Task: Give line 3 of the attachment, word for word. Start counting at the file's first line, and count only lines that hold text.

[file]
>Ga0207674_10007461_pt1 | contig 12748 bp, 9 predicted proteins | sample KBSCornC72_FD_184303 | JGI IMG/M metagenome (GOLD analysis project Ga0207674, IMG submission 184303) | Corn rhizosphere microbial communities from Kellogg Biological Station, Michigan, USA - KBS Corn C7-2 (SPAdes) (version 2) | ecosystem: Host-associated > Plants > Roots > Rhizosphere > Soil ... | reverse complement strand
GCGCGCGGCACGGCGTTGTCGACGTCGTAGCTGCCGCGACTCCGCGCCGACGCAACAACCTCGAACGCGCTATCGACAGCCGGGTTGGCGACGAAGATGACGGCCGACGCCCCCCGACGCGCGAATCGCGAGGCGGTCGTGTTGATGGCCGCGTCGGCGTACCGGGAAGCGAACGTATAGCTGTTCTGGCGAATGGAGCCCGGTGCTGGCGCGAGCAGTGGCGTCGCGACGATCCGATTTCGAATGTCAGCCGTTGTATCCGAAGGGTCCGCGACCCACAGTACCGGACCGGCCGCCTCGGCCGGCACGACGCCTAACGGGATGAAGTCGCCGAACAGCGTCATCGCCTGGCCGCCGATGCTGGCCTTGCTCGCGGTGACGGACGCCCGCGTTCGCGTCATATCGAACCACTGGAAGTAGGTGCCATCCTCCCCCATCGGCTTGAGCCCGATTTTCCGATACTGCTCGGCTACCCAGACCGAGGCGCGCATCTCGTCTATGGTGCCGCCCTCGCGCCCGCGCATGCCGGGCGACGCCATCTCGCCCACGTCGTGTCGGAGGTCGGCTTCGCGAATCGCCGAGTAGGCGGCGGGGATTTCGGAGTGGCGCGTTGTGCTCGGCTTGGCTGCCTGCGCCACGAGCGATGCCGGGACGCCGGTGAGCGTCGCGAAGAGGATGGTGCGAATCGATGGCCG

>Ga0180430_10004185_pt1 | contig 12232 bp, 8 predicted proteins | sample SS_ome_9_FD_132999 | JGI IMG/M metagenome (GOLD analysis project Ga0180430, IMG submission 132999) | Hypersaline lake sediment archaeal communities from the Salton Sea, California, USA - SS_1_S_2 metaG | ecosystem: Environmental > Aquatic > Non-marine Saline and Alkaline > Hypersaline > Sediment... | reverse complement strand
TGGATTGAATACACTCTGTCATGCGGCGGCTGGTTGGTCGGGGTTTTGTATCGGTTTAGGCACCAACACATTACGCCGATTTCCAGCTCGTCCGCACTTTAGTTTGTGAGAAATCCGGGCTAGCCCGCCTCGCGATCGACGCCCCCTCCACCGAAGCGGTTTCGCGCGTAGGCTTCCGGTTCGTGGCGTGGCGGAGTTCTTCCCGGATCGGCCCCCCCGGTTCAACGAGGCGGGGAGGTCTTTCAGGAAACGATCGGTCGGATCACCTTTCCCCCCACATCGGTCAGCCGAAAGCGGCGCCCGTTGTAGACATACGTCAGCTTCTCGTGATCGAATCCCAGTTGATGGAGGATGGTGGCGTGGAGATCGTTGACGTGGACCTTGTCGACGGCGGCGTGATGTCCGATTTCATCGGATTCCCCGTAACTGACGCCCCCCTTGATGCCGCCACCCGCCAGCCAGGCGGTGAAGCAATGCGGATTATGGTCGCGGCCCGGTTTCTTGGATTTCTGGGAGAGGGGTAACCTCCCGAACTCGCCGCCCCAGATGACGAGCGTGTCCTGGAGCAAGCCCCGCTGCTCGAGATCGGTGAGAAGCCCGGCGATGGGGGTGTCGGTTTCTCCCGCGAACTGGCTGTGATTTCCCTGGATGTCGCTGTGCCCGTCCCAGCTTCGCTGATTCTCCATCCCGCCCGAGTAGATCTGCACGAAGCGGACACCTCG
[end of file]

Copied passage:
>Ga0180430_10004185_pt1 | contig 12232 bp, 8 predicted proteins | sample SS_ome_9_FD_132999 | JGI IMG/M metagenome (GOLD analysis project Ga0180430, IMG submission 132999) | Hypersaline lake sediment archaeal communities from the Salton Sea, California, USA - SS_1_S_2 metaG | ecosystem: Environmental > Aquatic > Non-marine Saline and Alkaline > Hypersaline > Sediment... | reverse complement strand